The question Alternative notation for exponents, logs and roots complains that we represent strongly related concepts with vastly different notation (e.g. $x^y = z, \sqrt[y]{z} = x, \log_x z = y$) and asks if there is any alternative that would be better for pedagogical purposes.

I am wondering if there is a more general solution to simplify mathematical notation, either by reducing the number of notations or by using similar-looking notations for similar concepts (like the "triangle of power").

For example, we could do away with addition, subtraction and powers by defining $\color{blue}{\underline \phi} = \ln(\phi)$ and $\color{blue}{\overline \phi} = \exp(\phi)$:

$$\begin{align*} \color{blue}{\underline{\overline x \ \overline y \ \overline z}} & = x + y + z \\ \\ \color{blue}{x \ y \ z} &= x \cdot y \cdot z \\ \\ \color{blue}{\overline{i \pi}} &= e^{i \pi} \\ \\ \color{blue}{\overline{2 \ \underline x}} &= x^2 \\ \\ \color{blue}{\overline{- \underline 2}} &= \frac 1 2 \\ \\ \color{blue}{\overline{\overline{- \underline 2} \ \underline x} = \overline{\underline x / 2}} &= \sqrt{x} \\ \\ \end{align*}$$

Would something like this work in practice, or is there a mathematical need for the kind of motley notation we currently use?

Has anyone proposed a simpler notation such as this or a notation that is more graphically intuitive? What research has been done towards improving or standardizing mathematical notation?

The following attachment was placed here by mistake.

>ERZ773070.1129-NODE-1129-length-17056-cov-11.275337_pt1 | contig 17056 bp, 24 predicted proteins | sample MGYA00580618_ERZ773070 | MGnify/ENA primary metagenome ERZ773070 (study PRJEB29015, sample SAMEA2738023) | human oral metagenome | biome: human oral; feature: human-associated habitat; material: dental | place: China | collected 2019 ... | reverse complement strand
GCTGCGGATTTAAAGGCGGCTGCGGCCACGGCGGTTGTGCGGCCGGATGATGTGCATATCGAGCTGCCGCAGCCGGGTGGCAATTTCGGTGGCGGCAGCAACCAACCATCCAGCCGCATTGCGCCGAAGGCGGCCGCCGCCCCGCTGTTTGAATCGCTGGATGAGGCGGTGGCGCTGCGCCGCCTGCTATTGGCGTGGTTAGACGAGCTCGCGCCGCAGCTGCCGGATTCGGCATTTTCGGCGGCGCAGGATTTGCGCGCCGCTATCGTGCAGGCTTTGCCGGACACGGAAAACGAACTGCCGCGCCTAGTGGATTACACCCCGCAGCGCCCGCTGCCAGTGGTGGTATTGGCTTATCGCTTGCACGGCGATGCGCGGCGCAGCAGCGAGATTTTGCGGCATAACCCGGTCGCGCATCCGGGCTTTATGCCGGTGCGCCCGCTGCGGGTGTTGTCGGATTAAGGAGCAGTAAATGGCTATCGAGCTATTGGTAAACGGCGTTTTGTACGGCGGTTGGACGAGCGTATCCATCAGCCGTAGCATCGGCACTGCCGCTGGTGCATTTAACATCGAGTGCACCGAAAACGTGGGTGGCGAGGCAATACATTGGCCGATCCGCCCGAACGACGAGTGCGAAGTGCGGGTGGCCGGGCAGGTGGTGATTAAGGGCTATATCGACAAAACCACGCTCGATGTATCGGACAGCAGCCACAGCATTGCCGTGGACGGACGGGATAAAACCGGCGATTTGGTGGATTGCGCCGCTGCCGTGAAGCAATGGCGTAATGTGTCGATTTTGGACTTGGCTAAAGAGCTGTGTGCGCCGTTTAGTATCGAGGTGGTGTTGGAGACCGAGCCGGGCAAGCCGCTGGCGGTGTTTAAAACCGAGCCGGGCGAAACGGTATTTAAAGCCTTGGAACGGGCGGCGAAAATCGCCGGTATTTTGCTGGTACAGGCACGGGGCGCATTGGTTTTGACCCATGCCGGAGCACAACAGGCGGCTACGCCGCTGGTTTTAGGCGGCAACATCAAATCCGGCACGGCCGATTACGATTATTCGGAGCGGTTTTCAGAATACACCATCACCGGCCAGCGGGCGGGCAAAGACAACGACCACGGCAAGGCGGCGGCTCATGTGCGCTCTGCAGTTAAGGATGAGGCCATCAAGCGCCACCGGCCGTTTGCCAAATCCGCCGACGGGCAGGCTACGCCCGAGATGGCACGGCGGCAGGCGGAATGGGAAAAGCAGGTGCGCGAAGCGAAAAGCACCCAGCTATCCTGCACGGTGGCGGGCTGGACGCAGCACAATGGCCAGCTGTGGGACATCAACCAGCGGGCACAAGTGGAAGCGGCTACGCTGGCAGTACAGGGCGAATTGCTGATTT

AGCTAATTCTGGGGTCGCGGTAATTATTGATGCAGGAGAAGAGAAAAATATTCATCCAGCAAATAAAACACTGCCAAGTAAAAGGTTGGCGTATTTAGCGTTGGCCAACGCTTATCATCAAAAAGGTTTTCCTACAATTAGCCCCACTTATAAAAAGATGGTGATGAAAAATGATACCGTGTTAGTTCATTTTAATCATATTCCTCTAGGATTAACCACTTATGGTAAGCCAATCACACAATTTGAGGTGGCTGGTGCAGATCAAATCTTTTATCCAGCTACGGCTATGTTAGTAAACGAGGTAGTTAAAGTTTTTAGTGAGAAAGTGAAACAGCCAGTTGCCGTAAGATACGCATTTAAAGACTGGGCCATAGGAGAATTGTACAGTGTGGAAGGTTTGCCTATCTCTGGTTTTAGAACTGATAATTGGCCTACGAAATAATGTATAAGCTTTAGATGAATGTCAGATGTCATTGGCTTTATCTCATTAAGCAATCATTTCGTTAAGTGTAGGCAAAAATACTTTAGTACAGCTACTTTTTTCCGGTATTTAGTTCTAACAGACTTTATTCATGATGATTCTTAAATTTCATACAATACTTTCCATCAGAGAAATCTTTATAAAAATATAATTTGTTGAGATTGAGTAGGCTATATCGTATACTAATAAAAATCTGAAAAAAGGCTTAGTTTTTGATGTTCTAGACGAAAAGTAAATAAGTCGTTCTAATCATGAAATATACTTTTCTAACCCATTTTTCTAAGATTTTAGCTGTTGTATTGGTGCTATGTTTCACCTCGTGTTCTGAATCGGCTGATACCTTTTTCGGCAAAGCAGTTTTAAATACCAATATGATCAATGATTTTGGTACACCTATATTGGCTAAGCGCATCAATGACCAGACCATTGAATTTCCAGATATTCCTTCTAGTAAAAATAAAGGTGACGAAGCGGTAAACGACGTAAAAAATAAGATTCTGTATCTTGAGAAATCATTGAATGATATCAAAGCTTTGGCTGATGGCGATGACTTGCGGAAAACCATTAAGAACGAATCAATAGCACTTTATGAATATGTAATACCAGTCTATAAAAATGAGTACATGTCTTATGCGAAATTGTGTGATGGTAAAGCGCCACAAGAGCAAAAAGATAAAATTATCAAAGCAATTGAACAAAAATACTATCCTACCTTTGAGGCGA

• 5
    $\begingroup$ Esperanto comes to mind when reading this... $\endgroup$
    – Conrad
    Mar 8, 2022 at 3:29
  • 2
    $\begingroup$ It doesn't seem simple to me that $\overline{2\underline x}x =\overline{3\underline x}$. Maybe I could get used to it. But writing $\underline{\overline{\overline{2\underline x}}\overline x}$ in place of $x^2+x$ seems horrendous. $\endgroup$
    – MJD
    Mar 8, 2022 at 4:35
  • 4
    $\begingroup$ You're replacing each addition with a multiplication and two transcendental operations. This is never going to be simpler. $\endgroup$
    – MJD
    Mar 8, 2022 at 4:47
  • 3
    $\begingroup$ The computer programming language APL came from a project by the mathematician Kenneth Iverson to develop a more streamlined, uniform, "linear" mathematical notation. $\endgroup$ Mar 8, 2022 at 8:23
  • 2
    $\begingroup$ Mathematics is no more artificial than English as both developed organically across millennia and changed dramatically in doing so (try reading 1700 English in original not in modern transcription and same with mathematics of Newton etc) so your proposal is on the same par with Wilkins universal language of those times etc - ultimately an ideological approach that is absolutist (my way is THE way) in the name of this or that so it is a self serving way of getting attention $\endgroup$
    – Conrad
    Mar 8, 2022 at 13:50